Nickelodeon Australia, a division of Viacom International Media Networks (VIMN), has unveiled the results of The Grand Illusion: Being Grandparents in the 21st Century, a new study exploring the expanding role grandparents play in today’s family.
With multi-generational households on the rise and the growing costs of childcare leading to more than 800,000 grandparents providing care for their grandchildren each week, Nickelodeon conducted a local quantitative study amongst 1,000 Australian 55- to 75-year-old grandparents with grandchildren aged 0-17 in April 2018.
The study shows that 88% of grandparents say family is their number one priority and overwhelmingly agree it’s important to provide support and guidance, pass down family and cultural traditions, and teach their grandchildren life skills. However, the support they provide comes at a cost.
One-third of all grandparents contribute to the costs of raising their grandchildren, leaping to three-quarters among those who provide care on a daily basis. Retired grandparents spend the most per month on their grandchildren (an average of $402.40) with money mostly going toward presents, food and drink, clothes, toys and day trips. Forty percent say they make sacrifices to provide care for their grandchildren and 20% say it can be a financial burden, but only 10% indicated caregiving has impacted their original plans for retirement.
Of those surveyed, 88% say they enjoy being a grandparent and 42% say they enjoy being a grandparent more than they did being a parent. Of those caregiving on a regular basis, 71% say they are playing a larger role than their own grandparents did with them, they have a closer relationship with their grandchildren as a result, and agree that helping out is part of their role within the family. Eighty-two percent of Australian grandparents cite “doing fun things together” as the most important part of their role.
Children are well looked after by their grandparents, with 85% indicating that they give their full attention to their grandchildren when they are playing with them. The activities they do together vary depending upon the ages of the children and those with younger grandchildren are more likely to go on walks, play games or read. Pre-teens tend to talk, watch TV or go to shows or special events with their grandparents, while those with teenage grandchildren cited outings such as the cinema, music events, galleries or the beach as common activities.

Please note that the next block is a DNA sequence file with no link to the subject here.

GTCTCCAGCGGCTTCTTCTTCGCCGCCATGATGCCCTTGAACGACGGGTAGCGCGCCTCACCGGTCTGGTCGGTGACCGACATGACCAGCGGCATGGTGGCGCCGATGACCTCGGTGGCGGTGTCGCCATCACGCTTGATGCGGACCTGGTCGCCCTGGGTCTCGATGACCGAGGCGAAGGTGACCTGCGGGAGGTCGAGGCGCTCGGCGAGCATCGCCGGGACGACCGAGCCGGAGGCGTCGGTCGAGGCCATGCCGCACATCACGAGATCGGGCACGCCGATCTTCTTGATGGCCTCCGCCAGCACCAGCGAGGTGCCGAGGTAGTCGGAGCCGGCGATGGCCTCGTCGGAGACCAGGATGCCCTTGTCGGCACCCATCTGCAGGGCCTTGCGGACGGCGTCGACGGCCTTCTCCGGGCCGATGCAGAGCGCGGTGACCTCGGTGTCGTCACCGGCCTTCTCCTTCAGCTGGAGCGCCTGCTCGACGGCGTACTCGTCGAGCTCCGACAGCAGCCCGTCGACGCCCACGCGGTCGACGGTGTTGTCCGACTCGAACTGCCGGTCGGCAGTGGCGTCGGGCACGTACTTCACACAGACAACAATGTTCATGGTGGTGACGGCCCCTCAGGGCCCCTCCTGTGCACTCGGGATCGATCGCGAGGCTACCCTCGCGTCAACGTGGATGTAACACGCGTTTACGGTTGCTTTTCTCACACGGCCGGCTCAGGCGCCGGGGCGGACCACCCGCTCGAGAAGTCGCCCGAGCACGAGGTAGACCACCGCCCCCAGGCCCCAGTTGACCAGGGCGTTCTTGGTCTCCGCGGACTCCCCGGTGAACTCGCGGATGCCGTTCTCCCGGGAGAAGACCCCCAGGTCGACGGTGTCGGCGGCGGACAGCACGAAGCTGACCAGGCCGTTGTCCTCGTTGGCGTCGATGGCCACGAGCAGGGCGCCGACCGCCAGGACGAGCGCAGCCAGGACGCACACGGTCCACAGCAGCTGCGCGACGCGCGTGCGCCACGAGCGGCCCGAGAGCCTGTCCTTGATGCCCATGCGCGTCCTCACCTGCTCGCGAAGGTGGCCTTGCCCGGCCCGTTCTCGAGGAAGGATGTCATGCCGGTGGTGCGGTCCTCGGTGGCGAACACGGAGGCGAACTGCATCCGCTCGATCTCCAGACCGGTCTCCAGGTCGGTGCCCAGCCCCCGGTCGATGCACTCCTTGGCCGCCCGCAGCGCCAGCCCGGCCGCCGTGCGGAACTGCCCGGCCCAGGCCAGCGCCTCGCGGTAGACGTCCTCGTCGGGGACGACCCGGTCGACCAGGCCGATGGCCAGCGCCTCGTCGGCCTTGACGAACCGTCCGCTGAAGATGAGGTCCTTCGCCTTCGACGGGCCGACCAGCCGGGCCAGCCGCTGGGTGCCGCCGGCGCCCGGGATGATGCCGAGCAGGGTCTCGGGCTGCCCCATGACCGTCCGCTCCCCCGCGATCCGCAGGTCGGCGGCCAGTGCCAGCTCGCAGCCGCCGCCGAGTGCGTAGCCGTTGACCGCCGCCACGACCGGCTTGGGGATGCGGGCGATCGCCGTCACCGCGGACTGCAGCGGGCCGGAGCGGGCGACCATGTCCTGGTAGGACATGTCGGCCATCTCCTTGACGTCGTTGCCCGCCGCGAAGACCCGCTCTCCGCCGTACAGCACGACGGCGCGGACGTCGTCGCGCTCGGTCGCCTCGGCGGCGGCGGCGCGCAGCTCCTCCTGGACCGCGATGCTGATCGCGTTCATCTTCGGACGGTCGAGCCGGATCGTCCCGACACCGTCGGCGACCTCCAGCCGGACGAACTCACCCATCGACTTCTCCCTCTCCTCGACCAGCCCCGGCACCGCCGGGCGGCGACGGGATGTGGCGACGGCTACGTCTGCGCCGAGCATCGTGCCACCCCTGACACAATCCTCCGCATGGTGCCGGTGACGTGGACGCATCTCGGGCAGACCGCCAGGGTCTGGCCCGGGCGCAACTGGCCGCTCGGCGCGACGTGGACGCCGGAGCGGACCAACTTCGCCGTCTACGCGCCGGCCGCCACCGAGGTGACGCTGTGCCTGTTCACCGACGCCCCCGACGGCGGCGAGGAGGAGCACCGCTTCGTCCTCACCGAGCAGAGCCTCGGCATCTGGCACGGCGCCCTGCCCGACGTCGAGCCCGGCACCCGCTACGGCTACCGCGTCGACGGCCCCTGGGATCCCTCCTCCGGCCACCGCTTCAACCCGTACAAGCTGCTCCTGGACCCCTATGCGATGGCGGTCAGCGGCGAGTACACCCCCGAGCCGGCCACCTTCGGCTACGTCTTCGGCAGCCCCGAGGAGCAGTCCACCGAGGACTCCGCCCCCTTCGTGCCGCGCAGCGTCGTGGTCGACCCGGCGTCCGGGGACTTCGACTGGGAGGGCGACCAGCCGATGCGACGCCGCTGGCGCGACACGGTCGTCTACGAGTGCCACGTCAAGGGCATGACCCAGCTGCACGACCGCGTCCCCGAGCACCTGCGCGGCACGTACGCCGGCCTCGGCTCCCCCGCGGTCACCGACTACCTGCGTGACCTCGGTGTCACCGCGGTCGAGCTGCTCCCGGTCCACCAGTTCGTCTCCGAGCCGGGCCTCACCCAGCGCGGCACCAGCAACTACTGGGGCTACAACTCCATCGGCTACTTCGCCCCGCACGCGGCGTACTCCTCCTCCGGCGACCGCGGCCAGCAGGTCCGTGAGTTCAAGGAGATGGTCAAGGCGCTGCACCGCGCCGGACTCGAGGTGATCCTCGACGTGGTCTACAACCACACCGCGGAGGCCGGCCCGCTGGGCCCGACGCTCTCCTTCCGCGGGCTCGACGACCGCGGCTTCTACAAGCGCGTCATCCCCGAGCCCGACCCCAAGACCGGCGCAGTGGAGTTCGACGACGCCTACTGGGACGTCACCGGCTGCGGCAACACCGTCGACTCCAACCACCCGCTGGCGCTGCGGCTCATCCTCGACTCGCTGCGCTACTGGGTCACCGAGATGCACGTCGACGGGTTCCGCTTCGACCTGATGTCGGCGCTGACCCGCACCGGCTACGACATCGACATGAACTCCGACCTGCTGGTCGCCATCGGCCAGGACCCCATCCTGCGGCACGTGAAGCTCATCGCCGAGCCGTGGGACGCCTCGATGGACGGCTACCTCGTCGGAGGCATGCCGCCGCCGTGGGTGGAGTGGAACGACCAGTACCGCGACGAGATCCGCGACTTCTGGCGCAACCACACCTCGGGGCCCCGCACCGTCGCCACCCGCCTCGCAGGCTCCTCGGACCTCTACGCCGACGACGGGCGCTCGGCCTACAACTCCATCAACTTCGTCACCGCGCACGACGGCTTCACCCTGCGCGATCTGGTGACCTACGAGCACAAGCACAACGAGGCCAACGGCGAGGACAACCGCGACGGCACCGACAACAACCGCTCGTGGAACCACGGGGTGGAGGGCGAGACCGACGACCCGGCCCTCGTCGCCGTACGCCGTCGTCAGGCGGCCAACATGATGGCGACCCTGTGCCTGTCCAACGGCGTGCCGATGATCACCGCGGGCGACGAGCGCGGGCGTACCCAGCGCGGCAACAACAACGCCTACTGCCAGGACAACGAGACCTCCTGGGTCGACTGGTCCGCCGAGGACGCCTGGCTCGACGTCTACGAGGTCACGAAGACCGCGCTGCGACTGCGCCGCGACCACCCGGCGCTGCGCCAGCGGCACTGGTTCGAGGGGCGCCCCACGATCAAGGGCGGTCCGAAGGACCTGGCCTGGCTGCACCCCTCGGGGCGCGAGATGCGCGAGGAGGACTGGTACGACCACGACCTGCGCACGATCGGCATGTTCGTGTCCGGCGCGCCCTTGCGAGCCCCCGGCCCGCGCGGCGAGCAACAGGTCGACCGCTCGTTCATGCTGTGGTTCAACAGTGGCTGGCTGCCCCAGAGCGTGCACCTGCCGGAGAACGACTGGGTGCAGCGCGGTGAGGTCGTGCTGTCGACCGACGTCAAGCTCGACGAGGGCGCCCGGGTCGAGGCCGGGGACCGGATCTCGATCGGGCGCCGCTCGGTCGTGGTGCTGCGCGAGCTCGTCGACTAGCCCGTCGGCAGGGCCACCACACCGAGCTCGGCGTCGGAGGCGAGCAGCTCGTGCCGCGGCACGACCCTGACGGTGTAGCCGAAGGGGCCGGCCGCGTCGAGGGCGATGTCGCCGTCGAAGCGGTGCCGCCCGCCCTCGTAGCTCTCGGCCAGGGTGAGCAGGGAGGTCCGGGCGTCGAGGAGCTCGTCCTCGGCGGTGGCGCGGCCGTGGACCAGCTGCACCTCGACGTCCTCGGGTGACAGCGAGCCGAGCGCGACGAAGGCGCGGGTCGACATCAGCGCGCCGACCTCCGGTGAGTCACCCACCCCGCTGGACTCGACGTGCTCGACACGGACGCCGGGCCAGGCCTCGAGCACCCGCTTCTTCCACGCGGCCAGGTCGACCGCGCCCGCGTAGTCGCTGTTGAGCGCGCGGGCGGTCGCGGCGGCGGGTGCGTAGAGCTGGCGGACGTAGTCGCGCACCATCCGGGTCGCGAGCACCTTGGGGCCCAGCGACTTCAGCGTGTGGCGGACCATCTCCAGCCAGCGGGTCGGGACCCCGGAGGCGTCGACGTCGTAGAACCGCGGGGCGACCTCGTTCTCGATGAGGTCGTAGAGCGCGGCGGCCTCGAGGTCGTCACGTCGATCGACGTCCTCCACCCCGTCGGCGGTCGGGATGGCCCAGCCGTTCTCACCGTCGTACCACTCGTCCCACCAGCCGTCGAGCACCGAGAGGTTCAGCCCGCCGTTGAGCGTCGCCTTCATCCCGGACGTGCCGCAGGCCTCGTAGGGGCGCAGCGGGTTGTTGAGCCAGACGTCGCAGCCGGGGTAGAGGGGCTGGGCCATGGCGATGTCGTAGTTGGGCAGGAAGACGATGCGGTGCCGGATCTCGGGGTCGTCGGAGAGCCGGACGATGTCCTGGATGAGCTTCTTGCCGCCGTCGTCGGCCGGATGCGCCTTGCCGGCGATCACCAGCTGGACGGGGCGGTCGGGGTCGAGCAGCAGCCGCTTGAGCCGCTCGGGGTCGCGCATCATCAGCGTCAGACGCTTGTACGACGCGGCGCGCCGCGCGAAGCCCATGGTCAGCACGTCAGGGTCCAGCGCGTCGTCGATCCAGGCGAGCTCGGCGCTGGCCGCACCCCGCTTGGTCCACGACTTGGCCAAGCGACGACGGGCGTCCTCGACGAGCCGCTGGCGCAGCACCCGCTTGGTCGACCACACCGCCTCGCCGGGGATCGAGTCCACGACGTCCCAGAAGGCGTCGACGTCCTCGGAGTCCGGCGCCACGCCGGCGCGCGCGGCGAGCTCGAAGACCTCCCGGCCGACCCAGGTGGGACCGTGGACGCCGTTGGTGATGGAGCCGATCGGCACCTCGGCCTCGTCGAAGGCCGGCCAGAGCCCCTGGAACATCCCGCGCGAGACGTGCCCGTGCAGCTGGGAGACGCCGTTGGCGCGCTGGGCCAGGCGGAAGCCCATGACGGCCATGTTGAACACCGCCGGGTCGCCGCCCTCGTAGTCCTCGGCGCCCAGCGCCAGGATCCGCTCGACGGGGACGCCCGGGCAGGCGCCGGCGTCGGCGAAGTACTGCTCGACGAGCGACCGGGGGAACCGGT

Despite almost four in 10 having had disagreements or raised concerns regarding their grandchildren with their own children, two-thirds of grandparents surveyed think parenting has changed dramatically since they had children and almost half feel that expectation on parents is too high. Nearly 60% believe their grandchildren have so many more opportunities than their parents, but 57% say kids are under more stress than they should be. More than 60% of grandparents think kids are growing up with fewer rules and less discipline, and more than half feel kids are too protected. Perhaps unsurprisingly, 65% say that kids today are too spoiled but over half admit that they spoil their grandchildren themselves.
Overall, almost 80% of grandparents think they are doing a good job while more than a quarter say it is harder than they thought it would be. Over 80% also say being a grandparent has changed their lifestyle, a statistic that jumps to 90% amongst regular caregivers. More than half of those who provide regular care say that looking after their grandchildren can be physically demanding, and a third said it affected the time they have for themselves.
“Grandparents take their role and responsibilities in the family very seriously, particularly as more and more are caring for their grandchildren on a regular basis,” said Kirsty Bloore, vice president of research for Asia Pacific at Viacom International Media Networks. “This is resulting in stronger bonds between grandparents and grandchildren, but it also has an impact on grandparents’ time and money. Ultimately, the reward is more time spent together and, perhaps, the permission to indulge and spoil their grandkids.”